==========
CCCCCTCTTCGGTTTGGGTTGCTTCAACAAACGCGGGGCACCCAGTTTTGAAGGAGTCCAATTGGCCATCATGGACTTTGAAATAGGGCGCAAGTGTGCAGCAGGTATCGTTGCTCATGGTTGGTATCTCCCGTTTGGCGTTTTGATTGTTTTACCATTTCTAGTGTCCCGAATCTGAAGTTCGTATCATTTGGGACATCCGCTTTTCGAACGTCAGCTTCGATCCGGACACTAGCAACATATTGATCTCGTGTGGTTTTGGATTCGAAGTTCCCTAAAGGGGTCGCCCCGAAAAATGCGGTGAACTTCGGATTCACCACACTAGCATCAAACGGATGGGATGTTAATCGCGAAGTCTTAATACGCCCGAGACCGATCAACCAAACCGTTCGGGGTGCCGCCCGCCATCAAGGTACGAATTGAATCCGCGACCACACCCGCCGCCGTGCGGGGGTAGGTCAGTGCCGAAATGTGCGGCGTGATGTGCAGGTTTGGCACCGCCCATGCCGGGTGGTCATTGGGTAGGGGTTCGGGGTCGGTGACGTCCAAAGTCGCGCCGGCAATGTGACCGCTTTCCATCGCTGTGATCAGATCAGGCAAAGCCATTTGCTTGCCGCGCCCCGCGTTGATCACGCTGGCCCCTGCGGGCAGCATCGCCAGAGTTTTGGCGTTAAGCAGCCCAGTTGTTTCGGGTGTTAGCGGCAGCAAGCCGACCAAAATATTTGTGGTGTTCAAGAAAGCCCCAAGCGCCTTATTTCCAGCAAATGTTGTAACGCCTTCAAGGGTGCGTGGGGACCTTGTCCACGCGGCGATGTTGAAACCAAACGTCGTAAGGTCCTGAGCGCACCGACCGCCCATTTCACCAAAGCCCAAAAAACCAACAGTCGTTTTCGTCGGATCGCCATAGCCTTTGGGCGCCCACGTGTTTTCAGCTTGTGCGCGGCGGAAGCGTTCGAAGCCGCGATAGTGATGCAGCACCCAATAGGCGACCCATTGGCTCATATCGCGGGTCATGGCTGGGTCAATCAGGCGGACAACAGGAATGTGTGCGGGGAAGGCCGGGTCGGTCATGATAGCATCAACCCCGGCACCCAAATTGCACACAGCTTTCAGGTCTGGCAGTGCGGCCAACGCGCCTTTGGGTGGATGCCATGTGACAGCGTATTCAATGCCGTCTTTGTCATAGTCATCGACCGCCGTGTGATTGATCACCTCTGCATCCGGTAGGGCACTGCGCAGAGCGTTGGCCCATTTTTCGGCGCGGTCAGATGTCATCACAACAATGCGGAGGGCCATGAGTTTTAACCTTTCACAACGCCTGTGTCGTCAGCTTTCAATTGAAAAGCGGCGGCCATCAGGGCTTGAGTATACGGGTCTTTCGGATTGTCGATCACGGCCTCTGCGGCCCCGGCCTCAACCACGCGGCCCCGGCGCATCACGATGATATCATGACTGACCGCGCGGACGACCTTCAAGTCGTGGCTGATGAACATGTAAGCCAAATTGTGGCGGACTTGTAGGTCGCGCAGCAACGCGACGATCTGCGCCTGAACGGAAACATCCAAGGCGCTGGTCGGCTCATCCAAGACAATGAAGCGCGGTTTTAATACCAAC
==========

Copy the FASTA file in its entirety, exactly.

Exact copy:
CCCCCTCTTCGGTTTGGGTTGCTTCAACAAACGCGGGGCACCCAGTTTTGAAGGAGTCCAATTGGCCATCATGGACTTTGAAATAGGGCGCAAGTGTGCAGCAGGTATCGTTGCTCATGGTTGGTATCTCCCGTTTGGCGTTTTGATTGTTTTACCATTTCTAGTGTCCCGAATCTGAAGTTCGTATCATTTGGGACATCCGCTTTTCGAACGTCAGCTTCGATCCGGACACTAGCAACATATTGATCTCGTGTGGTTTTGGATTCGAAGTTCCCTAAAGGGGTCGCCCCGAAAAATGCGGTGAACTTCGGATTCACCACACTAGCATCAAACGGATGGGATGTTAATCGCGAAGTCTTAATACGCCCGAGACCGATCAACCAAACCGTTCGGGGTGCCGCCCGCCATCAAGGTACGAATTGAATCCGCGACCACACCCGCCGCCGTGCGGGGGTAGGTCAGTGCCGAAATGTGCGGCGTGATGTGCAGGTTTGGCACCGCCCATGCCGGGTGGTCATTGGGTAGGGGTTCGGGGTCGGTGACGTCCAAAGTCGCGCCGGCAATGTGACCGCTTTCCATCGCTGTGATCAGATCAGGCAAAGCCATTTGCTTGCCGCGCCCCGCGTTGATCACGCTGGCCCCTGCGGGCAGCATCGCCAGAGTTTTGGCGTTAAGCAGCCCAGTTGTTTCGGGTGTTAGCGGCAGCAAGCCGACCAAAATATTTGTGGTGTTCAAGAAAGCCCCAAGCGCCTTATTTCCAGCAAATGTTGTAACGCCTTCAAGGGTGCGTGGGGACCTTGTCCACGCGGCGATGTTGAAACCAAACGTCGTAAGGTCCTGAGCGCACCGACCGCCCATTTCACCAAAGCCCAAAAAACCAACAGTCGTTTTCGTCGGATCGCCATAGCCTTTGGGCGCCCACGTGTTTTCAGCTTGTGCGCGGCGGAAGCGTTCGAAGCCGCGATAGTGATGCAGCACCCAATAGGCGACCCATTGGCTCATATCGCGGGTCATGGCTGGGTCAATCAGGCGGACAACAGGAATGTGTGCGGGGAAGGCCGGGTCGGTCATGATAGCATCAACCCCGGCACCCAAATTGCACACAGCTTTCAGGTCTGGCAGTGCGGCCAACGCGCCTTTGGGTGGATGCCATGTGACAGCGTATTCAATGCCGTCTTTGTCATAGTCATCGACCGCCGTGTGATTGATCACCTCTGCATCCGGTAGGGCACTGCGCAGAGCGTTGGCCCATTTTTCGGCGCGGTCAGATGTCATCACAACAATGCGGAGGGCCATGAGTTTTAACCTTTCACAACGCCTGTGTCGTCAGCTTTCAATTGAAAAGCGGCGGCCATCAGGGCTTGAGTATACGGGTCTTTCGGATTGTCGATCACGGCCTCTGCGGCCCCGGCCTCAACCACGCGGCCCCGGCGCATCACGATGATATCATGACTGACCGCGCGGACGACCTTCAAGTCGTGGCTGATGAACATGTAAGCCAAATTGTGGCGGACTTGTAGGTCGCGCAGCAACGCGACGATCTGCGCCTGAACGGAAACATCCAAGGCGCTGGTCGGCTCATCCAAGACAATGAAGCGCGGTTTTAATACCAAC